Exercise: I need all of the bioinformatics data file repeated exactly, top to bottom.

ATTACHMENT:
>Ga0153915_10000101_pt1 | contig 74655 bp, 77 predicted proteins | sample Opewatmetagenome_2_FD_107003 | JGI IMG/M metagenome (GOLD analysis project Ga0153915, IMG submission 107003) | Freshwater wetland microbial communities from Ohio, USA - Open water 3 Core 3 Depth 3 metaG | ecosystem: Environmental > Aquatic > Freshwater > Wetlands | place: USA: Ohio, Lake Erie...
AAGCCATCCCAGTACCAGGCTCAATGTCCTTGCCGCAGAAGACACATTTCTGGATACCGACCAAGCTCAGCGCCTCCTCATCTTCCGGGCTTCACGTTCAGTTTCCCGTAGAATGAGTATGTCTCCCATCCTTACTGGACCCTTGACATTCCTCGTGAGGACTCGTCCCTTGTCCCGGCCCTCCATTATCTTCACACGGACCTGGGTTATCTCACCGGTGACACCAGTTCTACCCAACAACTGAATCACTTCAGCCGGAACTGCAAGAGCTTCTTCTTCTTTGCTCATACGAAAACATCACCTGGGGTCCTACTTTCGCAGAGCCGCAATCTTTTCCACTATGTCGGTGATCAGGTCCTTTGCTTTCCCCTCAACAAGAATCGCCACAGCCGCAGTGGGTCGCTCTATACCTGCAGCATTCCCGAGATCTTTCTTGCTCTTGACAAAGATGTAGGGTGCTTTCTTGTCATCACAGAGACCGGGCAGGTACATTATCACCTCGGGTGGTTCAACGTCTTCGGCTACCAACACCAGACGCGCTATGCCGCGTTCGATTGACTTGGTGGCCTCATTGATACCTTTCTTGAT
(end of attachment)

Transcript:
>Ga0153915_10000101_pt1 | contig 74655 bp, 77 predicted proteins | sample Opewatmetagenome_2_FD_107003 | JGI IMG/M metagenome (GOLD analysis project Ga0153915, IMG submission 107003) | Freshwater wetland microbial communities from Ohio, USA - Open water 3 Core 3 Depth 3 metaG | ecosystem: Environmental > Aquatic > Freshwater > Wetlands | place: USA: Ohio, Lake Erie...
AAGCCATCCCAGTACCAGGCTCAATGTCCTTGCCGCAGAAGACACATTTCTGGATACCGACCAAGCTCAGCGCCTCCTCATCTTCCGGGCTTCACGTTCAGTTTCCCGTAGAATGAGTATGTCTCCCATCCTTACTGGACCCTTGACATTCCTCGTGAGGACTCGTCCCTTGTCCCGGCCCTCCATTATCTTCACACGGACCTGGGTTATCTCACCGGTGACACCAGTTCTACCCAACAACTGAATCACTTCAGCCGGAACTGCAAGAGCTTCTTCTTCTTTGCTCATACGAAAACATCACCTGGGGTCCTACTTTCGCAGAGCCGCAATCTTTTCCACTATGTCGGTGATCAGGTCCTTTGCTTTCCCCTCAACAAGAATCGCCACAGCCGCAGTGGGTCGCTCTATACCTGCAGCATTCCCGAGATCTTTCTTGCTCTTGACAAAGATGTAGGGTGCTTTCTTGTCATCACAGAGACCGGGCAGGTACATTATCACCTCGGGTGGTTCAACGTCTTCGGCTACCAACACCAGACGCGCTATGCCGCGTTCGATTGACTTGGTGGCCTCATTGATACCTTTCTTGAT